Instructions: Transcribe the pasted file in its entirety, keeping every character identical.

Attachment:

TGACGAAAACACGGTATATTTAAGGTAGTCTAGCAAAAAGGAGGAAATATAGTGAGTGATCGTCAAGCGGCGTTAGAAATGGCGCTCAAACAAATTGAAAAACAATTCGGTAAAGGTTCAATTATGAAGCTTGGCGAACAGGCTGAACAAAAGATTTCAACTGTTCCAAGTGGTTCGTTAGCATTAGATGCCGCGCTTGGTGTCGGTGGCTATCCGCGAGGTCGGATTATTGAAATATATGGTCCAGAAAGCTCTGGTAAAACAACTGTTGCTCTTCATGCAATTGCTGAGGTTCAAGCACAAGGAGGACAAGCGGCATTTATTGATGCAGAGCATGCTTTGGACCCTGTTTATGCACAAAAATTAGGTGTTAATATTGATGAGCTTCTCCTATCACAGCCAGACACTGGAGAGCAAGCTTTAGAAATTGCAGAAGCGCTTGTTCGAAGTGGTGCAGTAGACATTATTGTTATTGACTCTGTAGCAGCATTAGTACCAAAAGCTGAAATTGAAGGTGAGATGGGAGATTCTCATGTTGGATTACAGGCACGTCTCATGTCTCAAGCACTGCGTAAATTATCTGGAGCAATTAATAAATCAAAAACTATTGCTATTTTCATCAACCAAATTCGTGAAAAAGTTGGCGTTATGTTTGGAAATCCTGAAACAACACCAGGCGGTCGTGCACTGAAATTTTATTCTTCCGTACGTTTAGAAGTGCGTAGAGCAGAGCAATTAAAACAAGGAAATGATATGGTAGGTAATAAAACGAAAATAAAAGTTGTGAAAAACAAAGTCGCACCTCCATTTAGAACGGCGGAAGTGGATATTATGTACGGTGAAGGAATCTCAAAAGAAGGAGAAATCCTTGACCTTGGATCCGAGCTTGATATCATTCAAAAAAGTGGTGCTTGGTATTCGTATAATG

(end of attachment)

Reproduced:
TGACGAAAACACGGTATATTTAAGGTAGTCTAGCAAAAAGGAGGAAATATAGTGAGTGATCGTCAAGCGGCGTTAGAAATGGCGCTCAAACAAATTGAAAAACAATTCGGTAAAGGTTCAATTATGAAGCTTGGCGAACAGGCTGAACAAAAGATTTCAACTGTTCCAAGTGGTTCGTTAGCATTAGATGCCGCGCTTGGTGTCGGTGGCTATCCGCGAGGTCGGATTATTGAAATATATGGTCCAGAAAGCTCTGGTAAAACAACTGTTGCTCTTCATGCAATTGCTGAGGTTCAAGCACAAGGAGGACAAGCGGCATTTATTGATGCAGAGCATGCTTTGGACCCTGTTTATGCACAAAAATTAGGTGTTAATATTGATGAGCTTCTCCTATCACAGCCAGACACTGGAGAGCAAGCTTTAGAAATTGCAGAAGCGCTTGTTCGAAGTGGTGCAGTAGACATTATTGTTATTGACTCTGTAGCAGCATTAGTACCAAAAGCTGAAATTGAAGGTGAGATGGGAGATTCTCATGTTGGATTACAGGCACGTCTCATGTCTCAAGCACTGCGTAAATTATCTGGAGCAATTAATAAATCAAAAACTATTGCTATTTTCATCAACCAAATTCGTGAAAAAGTTGGCGTTATGTTTGGAAATCCTGAAACAACACCAGGCGGTCGTGCACTGAAATTTTATTCTTCCGTACGTTTAGAAGTGCGTAGAGCAGAGCAATTAAAACAAGGAAATGATATGGTAGGTAATAAAACGAAAATAAAAGTTGTGAAAAACAAAGTCGCACCTCCATTTAGAACGGCGGAAGTGGATATTATGTACGGTGAAGGAATCTCAAAAGAAGGAGAAATCCTTGACCTTGGATCCGAGCTTGATATCATTCAAAAAAGTGGTGCTTGGTATTCGTATAATG